Veneeta Dayal has published a paper in Natural Language and Linguistic Theory. The paper, which is entitled “Polar question particles: Hindi-Urdu kya:“ (link to paper), represents joint work with Rajesh Bhatt (UMass Amherst). After drawing a distinction between different kinds of question particles, the paper focuses on the properties of the so-called polar question particles, and describe and analyze the Hindi-Urdu particle kya: as an example of this category.
Veneeta Dayal has published in the latest issue of the Annual Review of Linguistics. The paper, which is joint work with Yağmur Sağ at Rutgers University, discusses the syntax and semantics of bare nouns and determiners. The abstract for the paper is available on the Annual Review of Linguistics website.
Starting in 2021, Yale will co-sponsor two meetings of the African Linguistics School (ALS, link to ALS website), an organization focused on training young African linguists in theoretical linguistics, on the basis of the large number of languages spoken in Africa.
Veneeta Dayal was recently invited to teach at two one-day workshops. The first was on Identifying (In)definiteness at the University of Mumbai (India) on January 8, 2020, and the second on The Interrogative Left Periphery at the Indian Institute of Technology, Delhi (India) on January 14, 2020.
The Yale linguistics department is well-represented at the coming Annual Meeting of the LSA, January 2-5, 2020 in New Orleans. But apart from the many current members of the department who will be attending, we are also hoping to connect with previous department members. A meet-up will be organized, with more information below:
PhD Candidate Martín Fuchs will give an invited talk this coming Monday, December 9th, at Utrecht University, as part of the Leiden Utrecht Semantics Happenings (LUSH) Series.
Martín Fuchs and Josh Phillips presented their research at FoDS IV (Formal Diachronic Semantics IV) in Columbus, Ohio, a conference organized by former Yale faculty member Ashwini Deo. On Friday, November 15th, Josh gave a talk entitled “Negation, reality status & the Yolnu verbal paradigm: towards a formal account of the porousness of tense and modality”.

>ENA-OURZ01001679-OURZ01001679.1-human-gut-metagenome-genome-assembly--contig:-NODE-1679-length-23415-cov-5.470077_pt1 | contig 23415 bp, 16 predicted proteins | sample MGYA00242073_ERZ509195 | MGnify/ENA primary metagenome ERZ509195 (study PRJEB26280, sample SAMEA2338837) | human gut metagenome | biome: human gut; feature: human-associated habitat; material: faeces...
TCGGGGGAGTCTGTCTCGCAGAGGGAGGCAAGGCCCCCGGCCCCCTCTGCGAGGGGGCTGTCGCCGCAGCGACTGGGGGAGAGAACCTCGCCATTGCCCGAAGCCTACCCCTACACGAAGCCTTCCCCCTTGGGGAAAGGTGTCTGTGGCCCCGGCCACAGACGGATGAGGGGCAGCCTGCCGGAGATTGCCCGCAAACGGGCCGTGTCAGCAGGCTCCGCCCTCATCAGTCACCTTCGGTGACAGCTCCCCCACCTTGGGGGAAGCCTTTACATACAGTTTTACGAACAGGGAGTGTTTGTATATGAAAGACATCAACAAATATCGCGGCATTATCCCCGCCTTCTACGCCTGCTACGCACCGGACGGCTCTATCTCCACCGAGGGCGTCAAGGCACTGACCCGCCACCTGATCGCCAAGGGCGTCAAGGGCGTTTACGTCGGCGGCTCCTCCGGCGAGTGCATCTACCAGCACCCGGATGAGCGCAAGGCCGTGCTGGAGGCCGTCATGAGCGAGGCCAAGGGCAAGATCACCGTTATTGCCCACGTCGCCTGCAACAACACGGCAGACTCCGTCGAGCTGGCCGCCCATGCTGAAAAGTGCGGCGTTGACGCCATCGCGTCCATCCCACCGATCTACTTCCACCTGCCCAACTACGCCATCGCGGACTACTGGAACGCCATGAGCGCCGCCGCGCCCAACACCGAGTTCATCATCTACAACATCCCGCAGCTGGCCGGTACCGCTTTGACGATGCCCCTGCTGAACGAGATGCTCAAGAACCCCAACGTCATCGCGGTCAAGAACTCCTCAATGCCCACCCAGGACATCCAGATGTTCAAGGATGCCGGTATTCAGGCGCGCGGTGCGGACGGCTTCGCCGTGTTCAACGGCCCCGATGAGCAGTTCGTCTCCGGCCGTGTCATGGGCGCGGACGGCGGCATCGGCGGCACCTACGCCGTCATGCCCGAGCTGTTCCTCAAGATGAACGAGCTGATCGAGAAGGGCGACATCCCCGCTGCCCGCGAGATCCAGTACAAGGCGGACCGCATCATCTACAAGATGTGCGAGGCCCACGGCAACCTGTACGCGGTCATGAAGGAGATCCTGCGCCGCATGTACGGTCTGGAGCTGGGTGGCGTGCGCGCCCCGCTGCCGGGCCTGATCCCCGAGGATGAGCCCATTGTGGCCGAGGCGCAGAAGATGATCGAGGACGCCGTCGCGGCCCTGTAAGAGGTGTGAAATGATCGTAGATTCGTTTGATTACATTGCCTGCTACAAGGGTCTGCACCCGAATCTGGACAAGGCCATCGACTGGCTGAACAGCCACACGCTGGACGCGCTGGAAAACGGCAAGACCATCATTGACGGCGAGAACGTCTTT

Veneeta Dayal will give an invited talk “On the role of Skolem functions in modeling multiple wh- dependencies” at a workshop on multiple wh-constructions to be held at the University of Nantes, France on November 25-26, 2019.
At the 50th meeting of the North East Linguistic Society at MIT, PhD candidate Josh Phillips presented some of his work on privatives in Australian languages. Josh’s poster, entitled ““Privative case” : displacement & renewal in the negative domain”, discusses forms with a meaning like ‘without’ or ‘-less’ in several Australian languages.
Veneeta Dayal will give a plenary talk at SALA 35 (the 35th South Asian Languages Analysis Roundtable) later this month. The conference will take place in Paris, hosted by the National institute of oriental languages and civilizations (INALCO). Veneeta’s talk is entitled “The Multiple Faces of Hindi-Urdu bhii,” and argues that the particle bhii in Hindi-Urdu is closer to the meaning of English also than it is to English even, as has been argued in previous influential work.